By ERIC BENAC
News Sports Writer
This year’s dry spring and summer weather has led to a tough time for Alpena High School groundskeeper Kevin Mousseau.
Mousseau, who maintains all of Alpena’s athletic fields, knows all too well what a poorly maintained field could mean for Alpena’s athletes.
“Dry field conditions like this make it harder on the kids. You’ll see more injuries, more shin splints and things like that. You want to avoid those problems, but when its been so dry for so long, it’s hard to keep the grass healthy,” he said.
Maintaining eight fields for Alpena is a full-time job for Mousseau. His duties include preparing each field between seasons, daily watering, line painting, locker room and bathroom maintenance and even raising the flag.
“It’s real steady going. I have a few guys that come out and help me a little, but most of it is all done by me. Keeping the fields in good condition requires constant prepping, during the season and the offseason,” Mousseau said.
Two of the most important off-season field prepping duties, are aerating and fertilizing. Aerating helps break up compacted soil, and helps get more oxygen to the grass roots.
Mousseau also adds new soil to the fields every fall.
“I have this machine, that brushes it (new top soil) across the field and helps even it out. This helps add nutrients to the soil around the grass, keeping it healthy,” he said.
Fertilizing during the fall is important, because the fertilizer settles into the roots during the cold months, and stimulates growth in the spring and summer rainy months.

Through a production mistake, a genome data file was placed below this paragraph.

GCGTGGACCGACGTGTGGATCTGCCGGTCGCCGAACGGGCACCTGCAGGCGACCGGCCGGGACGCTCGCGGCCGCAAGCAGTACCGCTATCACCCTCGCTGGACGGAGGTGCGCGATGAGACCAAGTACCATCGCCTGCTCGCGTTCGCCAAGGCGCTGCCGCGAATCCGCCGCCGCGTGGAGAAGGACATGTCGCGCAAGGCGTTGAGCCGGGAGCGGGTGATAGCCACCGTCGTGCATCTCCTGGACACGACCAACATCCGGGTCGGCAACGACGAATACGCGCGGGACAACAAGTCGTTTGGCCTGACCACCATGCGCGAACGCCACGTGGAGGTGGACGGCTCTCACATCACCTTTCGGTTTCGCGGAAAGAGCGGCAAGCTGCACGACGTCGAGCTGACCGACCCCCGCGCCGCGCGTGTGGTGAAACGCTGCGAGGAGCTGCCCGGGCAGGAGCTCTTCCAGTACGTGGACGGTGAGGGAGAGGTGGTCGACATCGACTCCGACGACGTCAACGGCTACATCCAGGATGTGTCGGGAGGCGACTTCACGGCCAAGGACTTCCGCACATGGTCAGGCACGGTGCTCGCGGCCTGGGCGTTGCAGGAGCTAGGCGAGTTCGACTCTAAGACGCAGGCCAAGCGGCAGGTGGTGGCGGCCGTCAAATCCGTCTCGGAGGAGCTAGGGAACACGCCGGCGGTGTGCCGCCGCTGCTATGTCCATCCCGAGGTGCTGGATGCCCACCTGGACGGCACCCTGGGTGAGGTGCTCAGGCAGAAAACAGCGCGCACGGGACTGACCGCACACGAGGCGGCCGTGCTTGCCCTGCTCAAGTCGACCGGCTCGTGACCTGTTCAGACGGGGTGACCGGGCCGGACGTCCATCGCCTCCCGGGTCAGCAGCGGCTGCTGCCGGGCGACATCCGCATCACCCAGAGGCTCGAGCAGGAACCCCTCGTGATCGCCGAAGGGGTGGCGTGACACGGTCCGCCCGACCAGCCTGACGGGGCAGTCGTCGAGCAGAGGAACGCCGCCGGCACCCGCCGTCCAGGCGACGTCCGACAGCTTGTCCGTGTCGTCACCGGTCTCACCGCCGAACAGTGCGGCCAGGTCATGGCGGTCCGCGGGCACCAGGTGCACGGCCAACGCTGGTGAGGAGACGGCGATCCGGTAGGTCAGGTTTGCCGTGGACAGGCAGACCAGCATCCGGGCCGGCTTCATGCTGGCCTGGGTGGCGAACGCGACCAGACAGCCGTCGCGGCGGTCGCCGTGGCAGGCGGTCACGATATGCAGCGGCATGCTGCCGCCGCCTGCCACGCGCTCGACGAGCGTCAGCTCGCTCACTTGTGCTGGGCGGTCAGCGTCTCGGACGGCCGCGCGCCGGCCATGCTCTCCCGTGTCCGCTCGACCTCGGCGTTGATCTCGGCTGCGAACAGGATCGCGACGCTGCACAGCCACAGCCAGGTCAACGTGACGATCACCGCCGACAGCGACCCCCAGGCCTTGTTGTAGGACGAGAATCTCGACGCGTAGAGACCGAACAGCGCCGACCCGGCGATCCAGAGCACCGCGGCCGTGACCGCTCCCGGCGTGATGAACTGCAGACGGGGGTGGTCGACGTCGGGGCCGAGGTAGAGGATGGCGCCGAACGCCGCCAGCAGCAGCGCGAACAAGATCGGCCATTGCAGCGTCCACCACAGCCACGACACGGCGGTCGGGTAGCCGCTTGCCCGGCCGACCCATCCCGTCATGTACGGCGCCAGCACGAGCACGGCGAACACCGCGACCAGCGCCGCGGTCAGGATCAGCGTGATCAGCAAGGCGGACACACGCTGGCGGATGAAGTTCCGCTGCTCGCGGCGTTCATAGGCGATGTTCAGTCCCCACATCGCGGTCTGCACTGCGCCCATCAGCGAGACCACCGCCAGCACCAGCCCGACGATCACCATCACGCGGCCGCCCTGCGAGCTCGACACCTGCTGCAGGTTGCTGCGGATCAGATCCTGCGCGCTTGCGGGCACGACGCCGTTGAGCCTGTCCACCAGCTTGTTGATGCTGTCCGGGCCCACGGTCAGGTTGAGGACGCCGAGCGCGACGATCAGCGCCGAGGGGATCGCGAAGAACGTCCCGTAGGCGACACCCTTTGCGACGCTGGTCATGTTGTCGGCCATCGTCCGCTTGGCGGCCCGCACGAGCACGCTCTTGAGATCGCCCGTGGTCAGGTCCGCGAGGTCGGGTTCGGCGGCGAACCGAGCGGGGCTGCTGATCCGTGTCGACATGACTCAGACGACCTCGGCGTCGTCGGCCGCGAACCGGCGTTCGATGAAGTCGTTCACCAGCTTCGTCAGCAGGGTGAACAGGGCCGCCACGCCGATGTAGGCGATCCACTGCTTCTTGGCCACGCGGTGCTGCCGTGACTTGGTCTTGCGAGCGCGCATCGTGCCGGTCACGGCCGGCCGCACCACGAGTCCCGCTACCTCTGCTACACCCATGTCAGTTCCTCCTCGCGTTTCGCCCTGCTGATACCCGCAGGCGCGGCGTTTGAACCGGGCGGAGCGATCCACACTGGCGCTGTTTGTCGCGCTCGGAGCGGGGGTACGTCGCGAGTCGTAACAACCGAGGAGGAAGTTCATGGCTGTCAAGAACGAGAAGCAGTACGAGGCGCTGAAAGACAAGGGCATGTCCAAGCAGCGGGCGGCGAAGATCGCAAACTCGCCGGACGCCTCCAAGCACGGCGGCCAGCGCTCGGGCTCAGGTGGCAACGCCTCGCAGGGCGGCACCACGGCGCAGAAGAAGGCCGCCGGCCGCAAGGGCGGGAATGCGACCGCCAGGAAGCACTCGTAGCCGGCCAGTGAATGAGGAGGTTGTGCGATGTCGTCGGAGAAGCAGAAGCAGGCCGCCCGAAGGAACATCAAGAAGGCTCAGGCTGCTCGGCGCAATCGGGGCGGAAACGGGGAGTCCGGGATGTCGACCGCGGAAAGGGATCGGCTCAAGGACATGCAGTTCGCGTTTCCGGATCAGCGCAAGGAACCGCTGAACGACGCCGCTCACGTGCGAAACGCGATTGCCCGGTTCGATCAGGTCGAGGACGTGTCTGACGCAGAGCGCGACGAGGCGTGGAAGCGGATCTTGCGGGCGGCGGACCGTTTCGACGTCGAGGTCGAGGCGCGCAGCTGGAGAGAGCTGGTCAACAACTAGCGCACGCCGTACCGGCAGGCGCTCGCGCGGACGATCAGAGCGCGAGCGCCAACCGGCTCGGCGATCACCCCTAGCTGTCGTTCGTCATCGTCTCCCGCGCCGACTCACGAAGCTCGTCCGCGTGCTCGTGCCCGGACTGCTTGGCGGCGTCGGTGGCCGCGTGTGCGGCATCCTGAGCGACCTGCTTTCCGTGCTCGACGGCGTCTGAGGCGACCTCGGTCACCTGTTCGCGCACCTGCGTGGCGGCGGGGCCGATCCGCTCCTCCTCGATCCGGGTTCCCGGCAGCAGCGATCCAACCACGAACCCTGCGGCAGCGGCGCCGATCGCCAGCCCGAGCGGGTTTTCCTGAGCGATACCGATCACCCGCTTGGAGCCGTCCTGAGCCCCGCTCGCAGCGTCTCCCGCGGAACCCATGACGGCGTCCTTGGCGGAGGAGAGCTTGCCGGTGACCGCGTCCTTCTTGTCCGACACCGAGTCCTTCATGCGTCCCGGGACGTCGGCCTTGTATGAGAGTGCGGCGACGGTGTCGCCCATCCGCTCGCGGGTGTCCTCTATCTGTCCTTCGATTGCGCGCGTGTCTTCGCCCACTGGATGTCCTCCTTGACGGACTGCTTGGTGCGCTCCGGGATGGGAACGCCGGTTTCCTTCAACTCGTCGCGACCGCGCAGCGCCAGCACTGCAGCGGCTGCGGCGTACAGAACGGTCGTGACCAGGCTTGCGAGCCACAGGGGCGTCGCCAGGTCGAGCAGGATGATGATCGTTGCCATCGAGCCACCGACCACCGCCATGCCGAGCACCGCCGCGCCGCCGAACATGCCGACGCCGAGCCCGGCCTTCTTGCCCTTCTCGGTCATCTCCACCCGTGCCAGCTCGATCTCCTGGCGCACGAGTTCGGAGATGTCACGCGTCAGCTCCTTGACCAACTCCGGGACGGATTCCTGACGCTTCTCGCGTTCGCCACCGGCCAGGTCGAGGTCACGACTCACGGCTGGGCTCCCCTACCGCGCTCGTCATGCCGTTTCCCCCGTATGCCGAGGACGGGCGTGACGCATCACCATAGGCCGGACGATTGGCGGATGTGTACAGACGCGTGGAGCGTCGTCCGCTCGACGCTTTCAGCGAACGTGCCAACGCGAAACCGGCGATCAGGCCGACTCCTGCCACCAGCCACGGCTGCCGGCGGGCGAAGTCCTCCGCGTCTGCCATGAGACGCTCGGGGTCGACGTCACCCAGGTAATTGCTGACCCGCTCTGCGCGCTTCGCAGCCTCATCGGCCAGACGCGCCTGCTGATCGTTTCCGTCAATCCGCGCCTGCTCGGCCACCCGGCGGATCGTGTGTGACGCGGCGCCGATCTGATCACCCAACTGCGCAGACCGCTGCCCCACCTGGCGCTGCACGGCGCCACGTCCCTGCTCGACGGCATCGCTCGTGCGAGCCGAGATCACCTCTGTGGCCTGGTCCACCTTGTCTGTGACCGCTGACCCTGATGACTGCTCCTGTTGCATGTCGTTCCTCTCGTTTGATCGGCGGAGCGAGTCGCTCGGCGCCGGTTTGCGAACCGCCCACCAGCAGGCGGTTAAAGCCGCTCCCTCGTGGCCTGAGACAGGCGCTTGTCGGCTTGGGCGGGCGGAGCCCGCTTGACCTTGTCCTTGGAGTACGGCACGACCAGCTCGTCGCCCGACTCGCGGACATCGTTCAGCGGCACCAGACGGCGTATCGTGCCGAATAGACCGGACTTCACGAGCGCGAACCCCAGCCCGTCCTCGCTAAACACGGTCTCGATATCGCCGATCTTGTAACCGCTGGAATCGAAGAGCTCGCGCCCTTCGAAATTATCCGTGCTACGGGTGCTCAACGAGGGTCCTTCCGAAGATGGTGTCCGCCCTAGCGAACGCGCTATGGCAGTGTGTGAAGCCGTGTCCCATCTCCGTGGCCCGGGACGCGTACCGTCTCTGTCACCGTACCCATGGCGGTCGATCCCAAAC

But when rain levels are so sparse, the tricky balancing act of watering the fields falls to Mousseau.
“Kevin does a really good job on the fields, but sometimes Mother Nature gets the better of us. Just when you put a little water on the fields, you suddenly get a downpour. So, you let it dry a little and there’s no rain for weeks, and the fields get too dry,” Alpena Athletic Director Tim Wedge said.
Alpena has a sprinkler system to water its fields. Each field is broken up into eight zones, with each zone getting one hour of watering per day. This sprinkler system is capable of pumping out 150 gallons of water per minute.
However, this sprinkler system is not without its problems.
“It works pretty well, but it’s over 30 years old. Some of the sprinkler heads don’t turn any more, so I have to go out and turn them by hand. We have had a hard time finding parts for it (the sprinkler system), but we just found a company that sells them, so we’re hoping to do some repairs soon,” Mousseau said.
Mousseau has successfully worked around these sprinkler problems in the past, but sometimes he can’t perform his duties. Recently, he was out for six weeks, due to an inner ear infection, and others needed to perform his watering duties.
“They didn’t know that some sprinkler heads didn’t turn, so some parts of the fields didn’t get the water they needed, while other parts got too much,” he said.
As a result, some areas on the fields have grass nearly three inches long. A lush and well-maintained field should have grass about an inch and a half long. Mowing is always an option, but can be tricky in dry conditions.
“We need to mow those tall areas, but some of the shorter areas are dry and brown from lack of water. You can’t just mow the tall areas, but mowing the damaged spots can kill it. Dead grass is hard to replace, so you have to do what you can with what you have,” Mousseau said.
Dry fields also experience problems with run off. When a field is too dry, it don’t absorb water as easily as when it’s more fully wetted. As a result, a sudden, heavy rain storm might lead to minimal water absorption, as most of it will run off the field, and pool along the sides.
Avoiding these problems in such dry conditions is a near herculean task, but it must be done to protect the safety of Alpena’s athletes.
“You got to try to keep the fields as lush as you can. If they get too dry, they get hard. And kids fall down, and they can hit their head on the hard ground, which can lead to concussions and other serious injuries. We really need to minimalize that kind of problem by keeping the fields healthy and well maintained,” Wedge said.
Eric Benac can be reached via email at firstname.lastname@example.org or by phone at 358-5690. Follow Eric on Twitter @EricBenac.